A third group of glaucomatous eyes (n=59, mean age = 68±13 years; range 29-88 years), previously analyzed by Budenz et al (9), was analyzed to evaluate the RNFL thickness variability in glaucoma.
All participants gave informed consent according to the Declaration of Helsinki and the study was approved by the internal review board of the Department of Neurological Sciences at the University of Bologna and the institutional review board of the Federal University of Sao Paulo.
Instrumentation and procedures
All subjects underwent RNFL thickness measurement by OCT (Stratus OCT, software version 4.0.1; Carl Zeiss Meditec, Inc., Dublin, CA, USA), using the RNFL thickness 3.4 acquisition protocol and following the same procedure reported by Budenz et al (10). Technical details about the Stratus OCT imaging technology have been previously reported (11).
The standard RNFL Thickness 3.4 scan consists of 512 measurements taken in a circle around the optic disc, with a standardized diameter of 3.4 mm. For each eye, we obtained one scan at each time point during the study. We subsequently studied the average RNFL thickness, temporal quadrant thickness, superior quadrant thickness, nasal quadrant thickness, and inferior quadrant thickness, all automatically calculated by OCT using the existing software.
The examination was performed after mydriasis by 3 experienced operators (P.B. and C.R. for LHON carriers and M.C. for the control group). At the beginning of the examination the OCT lenses were adjusted for the patient’s refractive error, which was within ±5 D of emmetropia in all subjects. Polarization was optimized to maximize the reflective signal and the best centration of the scan with respect to the optic disc was always utilized. Only good quality OCT data as judged by the appearance of the RNFL and the optic disc pictures were used for further analysis. Images with artifacts, missing parts, or showing seemingly distorted anatomy were excluded. Since the position of the circular scan with respect to the optic disc is crucial, we included only images where the optic nerve head (ONH) was well centered by the scan. Examinations with a signal strength lower than 6 were excluded.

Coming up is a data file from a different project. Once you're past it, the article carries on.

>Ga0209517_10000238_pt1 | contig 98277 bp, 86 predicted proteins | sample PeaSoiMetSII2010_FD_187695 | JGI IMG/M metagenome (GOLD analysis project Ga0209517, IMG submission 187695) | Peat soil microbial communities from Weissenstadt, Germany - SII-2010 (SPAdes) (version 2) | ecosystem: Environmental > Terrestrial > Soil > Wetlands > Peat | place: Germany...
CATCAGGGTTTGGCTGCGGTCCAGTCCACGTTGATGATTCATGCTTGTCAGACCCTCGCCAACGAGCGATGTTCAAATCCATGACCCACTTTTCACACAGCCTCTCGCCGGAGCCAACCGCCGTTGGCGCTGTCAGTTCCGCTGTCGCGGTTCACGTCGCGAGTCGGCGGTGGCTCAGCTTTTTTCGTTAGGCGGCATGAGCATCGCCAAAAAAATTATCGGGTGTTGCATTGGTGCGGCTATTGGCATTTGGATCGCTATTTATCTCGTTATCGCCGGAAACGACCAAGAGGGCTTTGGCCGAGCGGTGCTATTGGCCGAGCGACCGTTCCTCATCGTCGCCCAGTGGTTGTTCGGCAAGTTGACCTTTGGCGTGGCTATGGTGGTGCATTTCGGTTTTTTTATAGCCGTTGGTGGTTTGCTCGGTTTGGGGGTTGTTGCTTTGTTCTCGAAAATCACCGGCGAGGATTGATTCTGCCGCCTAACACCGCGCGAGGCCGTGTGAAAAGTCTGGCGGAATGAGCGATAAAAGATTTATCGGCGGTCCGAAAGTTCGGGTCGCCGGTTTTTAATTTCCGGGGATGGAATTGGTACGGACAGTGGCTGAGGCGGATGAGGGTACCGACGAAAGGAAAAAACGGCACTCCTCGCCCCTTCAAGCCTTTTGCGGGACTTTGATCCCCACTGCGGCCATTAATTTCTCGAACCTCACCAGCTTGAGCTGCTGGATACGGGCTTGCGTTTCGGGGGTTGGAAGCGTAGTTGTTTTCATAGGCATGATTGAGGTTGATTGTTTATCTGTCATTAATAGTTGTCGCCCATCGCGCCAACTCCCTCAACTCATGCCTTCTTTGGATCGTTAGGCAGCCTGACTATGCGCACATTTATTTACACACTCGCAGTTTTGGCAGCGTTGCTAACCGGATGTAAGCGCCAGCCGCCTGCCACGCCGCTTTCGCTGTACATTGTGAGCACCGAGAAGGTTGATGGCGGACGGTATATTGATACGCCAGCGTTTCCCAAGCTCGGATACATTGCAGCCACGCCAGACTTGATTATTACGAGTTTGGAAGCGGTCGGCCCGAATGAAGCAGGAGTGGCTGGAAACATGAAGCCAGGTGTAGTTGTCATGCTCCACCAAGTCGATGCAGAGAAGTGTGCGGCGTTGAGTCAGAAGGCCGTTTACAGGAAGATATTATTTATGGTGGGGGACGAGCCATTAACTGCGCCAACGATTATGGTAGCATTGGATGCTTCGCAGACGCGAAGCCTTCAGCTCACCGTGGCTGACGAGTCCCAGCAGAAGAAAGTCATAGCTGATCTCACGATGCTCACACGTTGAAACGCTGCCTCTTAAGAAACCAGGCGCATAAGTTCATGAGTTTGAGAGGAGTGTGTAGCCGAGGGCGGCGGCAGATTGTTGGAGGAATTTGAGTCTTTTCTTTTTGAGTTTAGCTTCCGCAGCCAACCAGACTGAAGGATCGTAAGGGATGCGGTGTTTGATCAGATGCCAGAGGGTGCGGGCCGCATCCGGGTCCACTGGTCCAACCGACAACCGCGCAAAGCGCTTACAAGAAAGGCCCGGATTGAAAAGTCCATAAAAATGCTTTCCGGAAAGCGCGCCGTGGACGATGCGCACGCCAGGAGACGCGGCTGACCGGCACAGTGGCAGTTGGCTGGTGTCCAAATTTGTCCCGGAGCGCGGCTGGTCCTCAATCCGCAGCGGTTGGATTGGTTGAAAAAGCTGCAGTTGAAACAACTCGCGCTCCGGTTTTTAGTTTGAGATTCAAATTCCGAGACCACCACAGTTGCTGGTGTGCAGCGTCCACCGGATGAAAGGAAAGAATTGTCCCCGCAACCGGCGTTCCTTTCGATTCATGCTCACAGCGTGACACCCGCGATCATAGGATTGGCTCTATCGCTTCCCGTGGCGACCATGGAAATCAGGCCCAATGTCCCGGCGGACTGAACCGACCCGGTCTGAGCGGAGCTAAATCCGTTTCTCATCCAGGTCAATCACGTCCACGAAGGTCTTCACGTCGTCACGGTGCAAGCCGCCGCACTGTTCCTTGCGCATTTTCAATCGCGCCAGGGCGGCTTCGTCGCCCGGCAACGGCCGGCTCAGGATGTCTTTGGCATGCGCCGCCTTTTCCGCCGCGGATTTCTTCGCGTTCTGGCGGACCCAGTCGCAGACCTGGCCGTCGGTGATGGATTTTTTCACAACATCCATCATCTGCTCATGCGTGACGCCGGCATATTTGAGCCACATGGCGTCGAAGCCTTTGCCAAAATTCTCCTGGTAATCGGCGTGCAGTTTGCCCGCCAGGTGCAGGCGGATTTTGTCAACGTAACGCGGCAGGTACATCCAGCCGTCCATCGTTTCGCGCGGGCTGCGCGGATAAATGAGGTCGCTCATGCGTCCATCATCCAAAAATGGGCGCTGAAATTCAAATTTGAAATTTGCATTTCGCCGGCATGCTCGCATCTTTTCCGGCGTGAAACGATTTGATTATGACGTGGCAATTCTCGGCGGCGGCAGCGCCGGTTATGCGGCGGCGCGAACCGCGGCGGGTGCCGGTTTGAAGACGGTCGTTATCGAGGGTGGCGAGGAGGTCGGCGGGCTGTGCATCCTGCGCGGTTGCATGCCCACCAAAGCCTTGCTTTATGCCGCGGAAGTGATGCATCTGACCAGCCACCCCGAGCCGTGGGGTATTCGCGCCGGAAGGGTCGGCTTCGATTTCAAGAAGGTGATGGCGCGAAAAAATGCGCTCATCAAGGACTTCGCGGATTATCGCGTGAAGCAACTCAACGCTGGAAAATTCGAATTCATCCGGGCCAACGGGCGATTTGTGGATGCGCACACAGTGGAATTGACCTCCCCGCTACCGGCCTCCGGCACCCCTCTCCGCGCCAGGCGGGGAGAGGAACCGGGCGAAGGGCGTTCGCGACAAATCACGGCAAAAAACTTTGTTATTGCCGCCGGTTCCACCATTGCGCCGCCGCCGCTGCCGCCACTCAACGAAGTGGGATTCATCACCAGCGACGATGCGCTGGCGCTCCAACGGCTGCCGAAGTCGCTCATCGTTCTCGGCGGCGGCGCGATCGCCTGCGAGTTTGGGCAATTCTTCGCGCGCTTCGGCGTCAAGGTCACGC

Subjects belonging to the control group underwent the same examination on 3 different days during a period of 3 months.
All statistical analysis was performed with SPSS 17.0 (PASW, Chicago, IL, USA). Analysis of possible subclinical changes in LHON carriers proceeded along 3 lines:
The repeated measures data of the 24 participants with complete follow-up were included in a general linear model analysis accounting for the correlation within individuals to evaluate whether there was statistically significant progression of RNFL thinning over time. Budenz et al demonstrated that disease-free individuals experience a normal age-related thinning (12), which over the 3 follow-up years of this study should change average RNFL by –0.6 µm, on average. For this analysis the right and left eyes of participants were averaged.
Since no systematic change in RNFL thickness was found over time (see Results), we analyzed the 4 measurements between 2005 and 2008 as 4 intersession test-retest measurements, partitioning variance components into those due to differences between subjects and pooled within subject variability, that is, the test-retest variance. These were expressed as standard deviations and 95% confidence intervals were calculated for average RNFL thickness and thicknesses at each quadrant. These estimates were compared to those from the dataset of normal controls and a cohort of glaucoma patients measured in a similar fashion with the F test (13). Since these latter 2 datasets only included one eye per participant, one randomly selected eye of each LHON carrier was included in this analysis.